God died. God suffered. God, who could have found another way, or else would be lacking in the divine freedom that defines God’s power in creation, chose this one as the one and only way. Why? How? In what way really? Paul cites two potential opponents to this idea – his fellow Jews who would be thinking of the scripture, “Cursed is he who hangs on a tree,” and so would deny a criminal’s death as holy.[4] On the other side are the Greeks who want a coherent philosophy behind this faith. To both of them he says, “I am a fool! I have nothing for either of you except that this is true, that this is real, that I have seen it as real and cannot argue anything else.” Later on, he doubles down on this, saying that he may be a fool for believing in the cross, but if his faith in the resurrection is misplaced, then he really should be pitied.[5]

The fact is, that outside of this one core conceit, there is nothing to battle between faith and reason. We have different things we address in daily life. I cannot, in talking about the keto-tautomerization of compounds, draw a circle around a mechanism I do not know and say, “God did that part.” However, neither does the knowledge that the intricate systems of our world have material foundations and explanations prevent me from marveling that the God I believe in had a part in it. There is antagonism from secularists against people of faith, to be sure, and antagonism from people of faith toward the sciences. However, that antagonism is not inherent to our ways of being. The Jewish sage, Maimonides, argued that to really understand God’s work in the world, we all ought to know the sciences, and I like that way of thinking.[6]

There is a symphony present around us, the thrumming of electrons not just in the lights above us, but in every cell of our body. Every molecule is a sea of energy, swimming around a densely packed collection of protons and neutrons that associate with each other out of energetic convenience. Machines forged by eons of fine tuning are at work every moment, making new bones and tissues, cleaning out the old and disused. The air we breathe swirls in turbid spiral that only Van Gogh dreamt of before science imaged them. God ordained a heavens that is precise as a clock, and interrupts it only to shower mercy and love upon it.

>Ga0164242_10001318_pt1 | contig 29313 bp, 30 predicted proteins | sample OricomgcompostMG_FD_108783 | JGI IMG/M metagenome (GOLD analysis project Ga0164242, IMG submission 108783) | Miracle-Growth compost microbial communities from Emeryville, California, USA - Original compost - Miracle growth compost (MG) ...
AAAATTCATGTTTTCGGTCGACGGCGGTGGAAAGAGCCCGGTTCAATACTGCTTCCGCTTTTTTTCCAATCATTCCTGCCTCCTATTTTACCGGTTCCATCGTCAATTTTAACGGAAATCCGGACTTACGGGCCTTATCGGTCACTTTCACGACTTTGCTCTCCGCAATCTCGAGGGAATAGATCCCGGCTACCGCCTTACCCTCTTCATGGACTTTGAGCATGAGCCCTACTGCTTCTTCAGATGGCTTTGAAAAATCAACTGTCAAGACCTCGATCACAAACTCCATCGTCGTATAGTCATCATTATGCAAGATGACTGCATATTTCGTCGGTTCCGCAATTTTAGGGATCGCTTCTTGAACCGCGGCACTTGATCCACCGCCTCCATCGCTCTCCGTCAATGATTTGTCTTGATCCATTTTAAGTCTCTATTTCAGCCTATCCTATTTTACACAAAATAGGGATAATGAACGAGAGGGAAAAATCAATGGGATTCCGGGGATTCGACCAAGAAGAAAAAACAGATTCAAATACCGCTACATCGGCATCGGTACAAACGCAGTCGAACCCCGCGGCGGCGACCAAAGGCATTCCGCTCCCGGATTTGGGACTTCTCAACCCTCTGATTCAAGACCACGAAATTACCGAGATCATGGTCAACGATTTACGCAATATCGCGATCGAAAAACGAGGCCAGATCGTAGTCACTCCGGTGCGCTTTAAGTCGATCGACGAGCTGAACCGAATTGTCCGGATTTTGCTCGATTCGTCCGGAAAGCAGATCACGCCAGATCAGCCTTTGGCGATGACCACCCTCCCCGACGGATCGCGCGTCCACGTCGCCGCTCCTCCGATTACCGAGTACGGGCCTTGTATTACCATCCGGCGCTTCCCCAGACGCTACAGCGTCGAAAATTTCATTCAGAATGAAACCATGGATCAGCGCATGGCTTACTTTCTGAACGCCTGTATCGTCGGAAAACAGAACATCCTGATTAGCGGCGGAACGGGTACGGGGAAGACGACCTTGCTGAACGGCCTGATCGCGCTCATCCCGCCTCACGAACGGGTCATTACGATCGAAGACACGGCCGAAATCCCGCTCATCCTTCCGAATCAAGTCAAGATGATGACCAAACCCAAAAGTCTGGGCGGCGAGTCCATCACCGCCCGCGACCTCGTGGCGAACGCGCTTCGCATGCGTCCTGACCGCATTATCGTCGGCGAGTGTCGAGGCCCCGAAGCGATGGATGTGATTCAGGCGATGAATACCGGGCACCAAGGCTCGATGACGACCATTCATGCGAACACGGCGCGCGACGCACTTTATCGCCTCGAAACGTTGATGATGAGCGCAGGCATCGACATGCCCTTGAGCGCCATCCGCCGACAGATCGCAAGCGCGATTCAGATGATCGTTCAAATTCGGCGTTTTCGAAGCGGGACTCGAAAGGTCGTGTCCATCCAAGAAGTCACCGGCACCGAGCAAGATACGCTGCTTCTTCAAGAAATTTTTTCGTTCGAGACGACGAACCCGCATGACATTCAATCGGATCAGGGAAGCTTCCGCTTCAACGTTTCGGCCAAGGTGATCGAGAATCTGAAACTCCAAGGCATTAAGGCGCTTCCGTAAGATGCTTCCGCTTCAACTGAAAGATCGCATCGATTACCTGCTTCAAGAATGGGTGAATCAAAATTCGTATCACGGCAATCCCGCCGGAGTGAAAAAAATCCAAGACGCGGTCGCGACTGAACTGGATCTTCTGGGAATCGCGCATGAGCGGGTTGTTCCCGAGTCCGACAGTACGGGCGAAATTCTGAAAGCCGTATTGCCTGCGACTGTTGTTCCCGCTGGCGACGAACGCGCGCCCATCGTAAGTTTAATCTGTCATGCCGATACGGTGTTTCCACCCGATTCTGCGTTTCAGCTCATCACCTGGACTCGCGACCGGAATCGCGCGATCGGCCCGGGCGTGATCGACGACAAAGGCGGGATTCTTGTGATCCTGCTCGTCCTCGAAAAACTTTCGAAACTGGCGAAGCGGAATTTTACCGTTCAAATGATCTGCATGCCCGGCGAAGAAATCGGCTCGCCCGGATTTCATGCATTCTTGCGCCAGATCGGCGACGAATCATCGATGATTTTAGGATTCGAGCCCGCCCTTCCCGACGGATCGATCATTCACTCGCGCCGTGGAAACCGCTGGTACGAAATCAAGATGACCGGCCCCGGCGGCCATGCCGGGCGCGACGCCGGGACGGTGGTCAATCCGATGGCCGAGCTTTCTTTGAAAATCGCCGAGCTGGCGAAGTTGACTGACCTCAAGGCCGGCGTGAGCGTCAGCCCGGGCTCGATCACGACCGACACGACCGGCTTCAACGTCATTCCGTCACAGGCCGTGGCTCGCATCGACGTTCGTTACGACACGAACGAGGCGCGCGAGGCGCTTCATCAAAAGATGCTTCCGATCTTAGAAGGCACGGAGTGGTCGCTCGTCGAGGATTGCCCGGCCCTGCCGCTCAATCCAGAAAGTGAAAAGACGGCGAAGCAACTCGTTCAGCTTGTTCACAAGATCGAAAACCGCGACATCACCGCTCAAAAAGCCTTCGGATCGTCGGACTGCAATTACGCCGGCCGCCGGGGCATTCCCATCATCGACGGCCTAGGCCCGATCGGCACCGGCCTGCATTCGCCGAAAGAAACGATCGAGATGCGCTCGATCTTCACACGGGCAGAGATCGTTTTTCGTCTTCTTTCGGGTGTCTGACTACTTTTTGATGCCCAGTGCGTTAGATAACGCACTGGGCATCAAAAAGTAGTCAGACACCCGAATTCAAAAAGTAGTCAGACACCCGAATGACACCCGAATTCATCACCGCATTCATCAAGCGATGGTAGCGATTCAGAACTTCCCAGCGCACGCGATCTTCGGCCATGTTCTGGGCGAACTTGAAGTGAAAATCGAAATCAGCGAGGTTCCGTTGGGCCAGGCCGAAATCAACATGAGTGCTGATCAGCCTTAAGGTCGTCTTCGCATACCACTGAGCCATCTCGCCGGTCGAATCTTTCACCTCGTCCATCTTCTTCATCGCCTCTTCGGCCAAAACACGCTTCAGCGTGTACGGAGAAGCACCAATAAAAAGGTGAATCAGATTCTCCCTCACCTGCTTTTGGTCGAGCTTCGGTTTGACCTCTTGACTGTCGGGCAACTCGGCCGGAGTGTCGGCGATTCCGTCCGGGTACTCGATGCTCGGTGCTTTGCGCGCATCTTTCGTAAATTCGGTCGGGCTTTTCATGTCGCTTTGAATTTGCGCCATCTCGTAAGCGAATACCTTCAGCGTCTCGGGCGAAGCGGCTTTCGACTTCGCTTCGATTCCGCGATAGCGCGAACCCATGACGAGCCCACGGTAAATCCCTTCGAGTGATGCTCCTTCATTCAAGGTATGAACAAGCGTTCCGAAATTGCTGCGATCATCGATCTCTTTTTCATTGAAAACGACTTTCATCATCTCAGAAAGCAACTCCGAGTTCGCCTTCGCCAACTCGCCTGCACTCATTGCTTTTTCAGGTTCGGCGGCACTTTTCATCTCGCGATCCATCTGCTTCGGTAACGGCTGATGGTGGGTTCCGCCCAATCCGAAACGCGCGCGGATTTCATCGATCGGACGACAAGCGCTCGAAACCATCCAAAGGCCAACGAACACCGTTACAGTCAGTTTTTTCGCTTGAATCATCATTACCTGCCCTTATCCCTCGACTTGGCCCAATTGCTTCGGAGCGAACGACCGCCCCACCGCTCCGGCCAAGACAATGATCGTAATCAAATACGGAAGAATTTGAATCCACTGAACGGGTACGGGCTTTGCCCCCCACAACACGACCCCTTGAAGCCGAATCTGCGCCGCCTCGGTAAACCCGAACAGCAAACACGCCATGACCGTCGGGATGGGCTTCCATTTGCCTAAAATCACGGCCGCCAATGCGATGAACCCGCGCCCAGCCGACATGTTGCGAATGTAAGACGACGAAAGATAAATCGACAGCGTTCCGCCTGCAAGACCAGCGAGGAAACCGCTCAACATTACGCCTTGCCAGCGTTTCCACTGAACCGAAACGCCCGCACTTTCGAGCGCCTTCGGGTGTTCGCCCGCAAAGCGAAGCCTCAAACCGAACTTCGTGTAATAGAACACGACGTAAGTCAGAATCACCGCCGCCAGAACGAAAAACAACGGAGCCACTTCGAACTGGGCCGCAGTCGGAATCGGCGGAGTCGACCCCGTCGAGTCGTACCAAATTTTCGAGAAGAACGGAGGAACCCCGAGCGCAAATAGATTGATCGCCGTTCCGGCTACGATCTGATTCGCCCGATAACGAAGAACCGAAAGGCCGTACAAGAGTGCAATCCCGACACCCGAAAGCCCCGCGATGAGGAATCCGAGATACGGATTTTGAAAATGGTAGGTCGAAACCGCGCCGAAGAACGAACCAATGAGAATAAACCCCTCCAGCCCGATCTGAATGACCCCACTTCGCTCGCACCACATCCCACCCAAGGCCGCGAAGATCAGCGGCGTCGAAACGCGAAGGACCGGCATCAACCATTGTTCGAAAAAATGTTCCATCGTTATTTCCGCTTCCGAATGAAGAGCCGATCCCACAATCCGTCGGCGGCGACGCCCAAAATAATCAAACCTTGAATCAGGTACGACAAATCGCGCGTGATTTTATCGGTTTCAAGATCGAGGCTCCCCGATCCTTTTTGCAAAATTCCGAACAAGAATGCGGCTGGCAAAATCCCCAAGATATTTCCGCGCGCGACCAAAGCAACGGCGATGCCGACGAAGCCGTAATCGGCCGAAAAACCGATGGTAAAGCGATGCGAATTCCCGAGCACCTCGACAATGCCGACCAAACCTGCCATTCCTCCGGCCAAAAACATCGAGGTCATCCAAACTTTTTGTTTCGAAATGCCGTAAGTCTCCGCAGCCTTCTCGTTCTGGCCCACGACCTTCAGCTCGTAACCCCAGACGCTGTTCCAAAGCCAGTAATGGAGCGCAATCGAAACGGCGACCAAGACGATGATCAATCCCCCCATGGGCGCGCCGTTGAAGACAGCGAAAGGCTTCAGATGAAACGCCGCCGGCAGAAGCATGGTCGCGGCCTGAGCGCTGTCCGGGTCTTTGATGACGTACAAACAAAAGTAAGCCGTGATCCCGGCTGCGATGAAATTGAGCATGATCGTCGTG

We ought to be Holy Fools, to proclaim a crucifixion and a resurrection that has no explanation except that God loves us and God alone was enough to set things right. Yet, we are not to be fools in understanding the world itself. We should take time to learn the sciences, to learn history, to appreciate art, to engage with all the wisdom of the ages. Why? Because there is one truth in this universe, the truth God has given, and whatever ways we can get it, we ought to. The more we know of the universe, the more we can see God’s hand in it. Let us commit ourselves then to understanding this beautiful cosmos we inhabit and cease the warring madness which have so long prevented us from learning from one another. – Amen.

[1] Matthew S. Stanford (2007) Demon or disorder: A survey of attitudes toward mental illness in the Christian church, Mental Health, Religion & Culture, 10:5, 445-449, DOI: 10.1080/13674670600903049

[2] Patel M, Lee AD, Redd SB, et al. Increase in Measles Cases — United States, January 1–April 26, 2019. MMWR Morb Mortal Wkly Rep 2019;68:402–404. DOI: icon.

[3] Colossians 2:8

[4] Deuteronomy 21:23 c.f. Galatians 3:13

[5] 1 Corinthians 15:19

[6] Shafer, Sara Teresa. 2012. “The Wisdom of this World: Maimonides and Paul at the Interface of Science and Faith.” The International Journal of Science in Society 3 (3): 95-106. doi:10.18848/1836-6236/CGP/v03i03/51335.